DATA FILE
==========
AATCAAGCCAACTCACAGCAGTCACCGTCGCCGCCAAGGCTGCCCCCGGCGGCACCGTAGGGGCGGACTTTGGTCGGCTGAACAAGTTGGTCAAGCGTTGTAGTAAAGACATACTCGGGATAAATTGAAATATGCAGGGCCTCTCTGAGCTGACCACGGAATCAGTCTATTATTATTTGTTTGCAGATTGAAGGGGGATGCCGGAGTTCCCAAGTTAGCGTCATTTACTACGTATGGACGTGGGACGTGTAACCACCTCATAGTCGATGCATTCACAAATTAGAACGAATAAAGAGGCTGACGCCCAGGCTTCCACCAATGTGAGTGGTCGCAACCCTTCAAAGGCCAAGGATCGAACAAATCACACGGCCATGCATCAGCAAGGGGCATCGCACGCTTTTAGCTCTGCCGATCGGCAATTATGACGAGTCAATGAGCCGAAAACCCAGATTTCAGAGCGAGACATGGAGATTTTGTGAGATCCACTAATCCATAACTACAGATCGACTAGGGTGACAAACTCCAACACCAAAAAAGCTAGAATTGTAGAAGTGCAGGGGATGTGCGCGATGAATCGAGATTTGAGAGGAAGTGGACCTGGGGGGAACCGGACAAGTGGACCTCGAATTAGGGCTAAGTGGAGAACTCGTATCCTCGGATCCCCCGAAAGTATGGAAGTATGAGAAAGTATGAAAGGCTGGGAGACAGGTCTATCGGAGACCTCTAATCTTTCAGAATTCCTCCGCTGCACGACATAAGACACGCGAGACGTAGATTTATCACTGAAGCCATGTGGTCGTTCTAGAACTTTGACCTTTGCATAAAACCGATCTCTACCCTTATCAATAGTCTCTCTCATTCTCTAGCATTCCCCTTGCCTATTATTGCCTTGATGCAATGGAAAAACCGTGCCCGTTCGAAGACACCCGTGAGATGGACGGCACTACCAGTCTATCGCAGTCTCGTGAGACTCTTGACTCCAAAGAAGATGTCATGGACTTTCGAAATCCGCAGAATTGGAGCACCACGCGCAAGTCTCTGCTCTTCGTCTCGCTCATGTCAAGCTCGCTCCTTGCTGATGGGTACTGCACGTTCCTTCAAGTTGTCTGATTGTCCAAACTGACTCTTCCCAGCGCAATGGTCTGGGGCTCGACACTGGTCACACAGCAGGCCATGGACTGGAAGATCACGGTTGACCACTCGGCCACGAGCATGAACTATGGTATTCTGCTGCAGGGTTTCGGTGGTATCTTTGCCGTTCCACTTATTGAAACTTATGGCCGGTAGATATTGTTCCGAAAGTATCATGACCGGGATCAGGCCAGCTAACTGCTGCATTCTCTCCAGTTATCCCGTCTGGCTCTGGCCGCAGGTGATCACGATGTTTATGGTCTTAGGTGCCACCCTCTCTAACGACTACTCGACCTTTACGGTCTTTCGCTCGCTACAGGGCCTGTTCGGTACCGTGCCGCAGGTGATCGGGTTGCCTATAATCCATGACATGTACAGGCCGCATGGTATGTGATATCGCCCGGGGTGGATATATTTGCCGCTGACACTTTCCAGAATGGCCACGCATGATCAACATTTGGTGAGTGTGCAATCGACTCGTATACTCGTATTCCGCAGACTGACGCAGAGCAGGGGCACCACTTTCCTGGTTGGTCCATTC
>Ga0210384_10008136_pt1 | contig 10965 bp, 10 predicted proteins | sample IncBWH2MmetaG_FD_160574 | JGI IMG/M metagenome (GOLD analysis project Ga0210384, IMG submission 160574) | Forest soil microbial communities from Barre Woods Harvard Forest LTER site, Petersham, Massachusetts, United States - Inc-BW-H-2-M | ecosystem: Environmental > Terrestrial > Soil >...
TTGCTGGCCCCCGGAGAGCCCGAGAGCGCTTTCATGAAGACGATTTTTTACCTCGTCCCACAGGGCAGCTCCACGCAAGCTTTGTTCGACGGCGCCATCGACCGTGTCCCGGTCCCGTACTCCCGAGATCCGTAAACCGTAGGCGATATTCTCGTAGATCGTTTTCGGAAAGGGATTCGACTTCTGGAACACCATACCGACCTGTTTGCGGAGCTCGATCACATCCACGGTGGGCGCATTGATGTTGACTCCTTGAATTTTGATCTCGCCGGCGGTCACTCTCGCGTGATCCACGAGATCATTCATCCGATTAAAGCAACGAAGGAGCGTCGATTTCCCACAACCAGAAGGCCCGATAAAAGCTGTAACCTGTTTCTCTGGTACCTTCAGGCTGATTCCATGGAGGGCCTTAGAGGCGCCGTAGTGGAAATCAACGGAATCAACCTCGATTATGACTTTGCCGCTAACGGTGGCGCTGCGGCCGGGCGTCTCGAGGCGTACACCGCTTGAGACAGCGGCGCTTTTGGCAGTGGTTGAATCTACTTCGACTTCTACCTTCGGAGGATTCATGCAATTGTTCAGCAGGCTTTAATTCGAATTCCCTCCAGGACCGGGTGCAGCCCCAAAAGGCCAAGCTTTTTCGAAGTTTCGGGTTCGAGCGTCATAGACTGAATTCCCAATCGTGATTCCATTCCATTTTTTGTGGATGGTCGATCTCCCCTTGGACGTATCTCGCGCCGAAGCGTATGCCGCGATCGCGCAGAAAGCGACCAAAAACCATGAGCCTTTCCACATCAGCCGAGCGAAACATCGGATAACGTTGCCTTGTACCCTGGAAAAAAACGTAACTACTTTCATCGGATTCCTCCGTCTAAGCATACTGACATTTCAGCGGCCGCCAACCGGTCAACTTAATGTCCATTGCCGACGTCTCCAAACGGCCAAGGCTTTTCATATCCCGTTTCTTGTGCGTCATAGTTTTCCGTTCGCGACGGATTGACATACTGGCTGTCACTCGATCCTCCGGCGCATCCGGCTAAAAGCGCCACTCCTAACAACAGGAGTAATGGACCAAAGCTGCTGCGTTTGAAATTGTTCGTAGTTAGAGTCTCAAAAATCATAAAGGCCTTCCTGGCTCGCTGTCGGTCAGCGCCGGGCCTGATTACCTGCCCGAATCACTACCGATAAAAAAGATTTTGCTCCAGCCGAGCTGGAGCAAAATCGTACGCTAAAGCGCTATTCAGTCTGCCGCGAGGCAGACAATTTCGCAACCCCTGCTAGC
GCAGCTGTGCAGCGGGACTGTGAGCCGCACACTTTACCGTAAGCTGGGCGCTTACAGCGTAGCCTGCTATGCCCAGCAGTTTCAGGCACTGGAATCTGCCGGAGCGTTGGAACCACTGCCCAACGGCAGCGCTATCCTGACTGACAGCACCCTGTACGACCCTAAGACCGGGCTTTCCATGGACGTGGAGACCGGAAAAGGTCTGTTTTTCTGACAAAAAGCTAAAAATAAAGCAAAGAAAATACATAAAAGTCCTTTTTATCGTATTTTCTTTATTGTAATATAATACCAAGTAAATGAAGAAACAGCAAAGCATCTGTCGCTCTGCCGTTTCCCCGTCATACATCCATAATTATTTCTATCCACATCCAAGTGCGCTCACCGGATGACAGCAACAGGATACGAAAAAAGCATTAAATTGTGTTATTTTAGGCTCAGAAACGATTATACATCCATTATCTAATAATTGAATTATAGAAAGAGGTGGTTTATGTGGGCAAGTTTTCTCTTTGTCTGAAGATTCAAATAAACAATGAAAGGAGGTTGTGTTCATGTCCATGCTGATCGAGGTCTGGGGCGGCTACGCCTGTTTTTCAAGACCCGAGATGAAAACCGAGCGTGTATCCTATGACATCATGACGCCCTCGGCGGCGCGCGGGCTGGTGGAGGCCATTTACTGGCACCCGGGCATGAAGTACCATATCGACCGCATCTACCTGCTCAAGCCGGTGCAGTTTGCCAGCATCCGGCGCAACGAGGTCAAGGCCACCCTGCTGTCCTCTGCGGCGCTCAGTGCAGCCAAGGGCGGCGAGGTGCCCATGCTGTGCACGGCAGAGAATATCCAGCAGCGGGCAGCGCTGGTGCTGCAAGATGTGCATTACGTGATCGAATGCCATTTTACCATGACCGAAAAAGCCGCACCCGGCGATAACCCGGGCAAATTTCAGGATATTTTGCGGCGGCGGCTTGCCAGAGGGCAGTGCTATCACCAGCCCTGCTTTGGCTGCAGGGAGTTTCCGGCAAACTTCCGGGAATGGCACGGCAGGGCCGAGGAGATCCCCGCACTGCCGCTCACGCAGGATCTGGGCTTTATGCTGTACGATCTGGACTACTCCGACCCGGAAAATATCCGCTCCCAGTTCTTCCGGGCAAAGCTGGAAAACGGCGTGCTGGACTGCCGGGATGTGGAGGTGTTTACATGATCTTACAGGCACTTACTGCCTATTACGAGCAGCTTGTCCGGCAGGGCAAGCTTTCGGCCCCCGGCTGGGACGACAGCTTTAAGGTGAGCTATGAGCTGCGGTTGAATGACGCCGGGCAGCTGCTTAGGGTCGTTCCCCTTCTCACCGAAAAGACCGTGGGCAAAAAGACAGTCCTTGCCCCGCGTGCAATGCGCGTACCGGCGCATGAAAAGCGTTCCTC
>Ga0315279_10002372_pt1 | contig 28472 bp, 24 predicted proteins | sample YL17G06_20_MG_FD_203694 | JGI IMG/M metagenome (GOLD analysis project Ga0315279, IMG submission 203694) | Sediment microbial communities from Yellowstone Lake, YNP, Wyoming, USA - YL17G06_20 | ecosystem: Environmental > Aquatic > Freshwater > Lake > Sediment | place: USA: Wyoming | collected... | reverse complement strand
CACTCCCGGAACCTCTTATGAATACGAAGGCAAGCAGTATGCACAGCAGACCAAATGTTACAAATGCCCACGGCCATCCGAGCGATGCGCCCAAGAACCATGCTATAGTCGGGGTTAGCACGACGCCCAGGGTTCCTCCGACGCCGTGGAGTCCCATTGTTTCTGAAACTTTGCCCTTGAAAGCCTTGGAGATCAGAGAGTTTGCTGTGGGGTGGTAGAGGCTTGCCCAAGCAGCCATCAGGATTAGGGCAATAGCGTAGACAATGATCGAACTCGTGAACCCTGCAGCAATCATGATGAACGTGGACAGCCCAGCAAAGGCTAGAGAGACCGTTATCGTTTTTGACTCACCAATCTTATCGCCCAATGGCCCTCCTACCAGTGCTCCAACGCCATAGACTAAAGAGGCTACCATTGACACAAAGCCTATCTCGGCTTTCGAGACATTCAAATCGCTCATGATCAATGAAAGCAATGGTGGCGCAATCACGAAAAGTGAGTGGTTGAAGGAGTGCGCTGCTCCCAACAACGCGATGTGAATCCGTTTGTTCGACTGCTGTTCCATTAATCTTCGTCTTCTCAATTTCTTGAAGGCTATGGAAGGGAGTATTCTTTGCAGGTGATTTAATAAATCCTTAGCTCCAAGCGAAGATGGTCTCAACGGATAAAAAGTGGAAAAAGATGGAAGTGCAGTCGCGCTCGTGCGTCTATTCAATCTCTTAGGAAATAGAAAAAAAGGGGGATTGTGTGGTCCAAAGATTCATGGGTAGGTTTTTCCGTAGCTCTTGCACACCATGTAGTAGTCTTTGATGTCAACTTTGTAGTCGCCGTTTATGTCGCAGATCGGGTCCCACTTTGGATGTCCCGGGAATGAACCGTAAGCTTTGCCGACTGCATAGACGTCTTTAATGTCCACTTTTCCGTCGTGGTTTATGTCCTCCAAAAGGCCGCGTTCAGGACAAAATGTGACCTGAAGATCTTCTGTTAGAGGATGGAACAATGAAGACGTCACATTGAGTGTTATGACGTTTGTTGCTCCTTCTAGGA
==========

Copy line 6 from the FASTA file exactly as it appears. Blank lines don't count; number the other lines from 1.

CACTCCCGGAACCTCTTATGAATACGAAGGCAAGCAGTATGCACAGCAGACCAAATGTTACAAATGCCCACGGCCATCCGAGCGATGCGCCCAAGAACCATGCTATAGTCGGGGTTAGCACGACGCCCAGGGTTCCTCCGACGCCGTGGAGTCCCATTGTTTCTGAAACTTTGCCCTTGAAAGCCTTGGAGATCAGAGAGTTTGCTGTGGGGTGGTAGAGGCTTGCCCAAGCAGCCATCAGGATTAGGGCAATAGCGTAGACAATGATCGAACTCGTGAACCCTGCAGCAATCATGATGAACGTGGACAGCCCAGCAAAGGCTAGAGAGACCGTTATCGTTTTTGACTCACCAATCTTATCGCCCAATGGCCCTCCTACCAGTGCTCCAACGCCATAGACTAAAGAGGCTACCATTGACACAAAGCCTATCTCGGCTTTCGAGACATTCAAATCGCTCATGATCAATGAAAGCAATGGTGGCGCAATCACGAAAAGTGAGTGGTTGAAGGAGTGCGCTGCTCCCAACAACGCGATGTGAATCCGTTTGTTCGACTGCTGTTCCATTAATCTTCGTCTTCTCAATTTCTTGAAGGCTATGGAAGGGAGTATTCTTTGCAGGTGATTTAATAAATCCTTAGCTCCAAGCGAAGATGGTCTCAACGGATAAAAAGTGGAAAAAGATGGAAGTGCAGTCGCGCTCGTGCGTCTATTCAATCTCTTAGGAAATAGAAAAAAAGGGGGATTGTGTGGTCCAAAGATTCATGGGTAGGTTTTTCCGTAGCTCTTGCACACCATGTAGTAGTCTTTGATGTCAACTTTGTAGTCGCCGTTTATGTCGCAGATCGGGTCCCACTTTGGATGTCCCGGGAATGAACCGTAAGCTTTGCCGACTGCATAGACGTCTTTAATGTCCACTTTTCCGTCGTGGTTTATGTCCTCCAAAAGGCCGCGTTCAGGACAAAATGTGACCTGAAGATCTTCTGTTAGAGGATGGAACAATGAAGACGTCACATTGAGTGTTATGACGTTTGTTGCTCCTTCTAGGA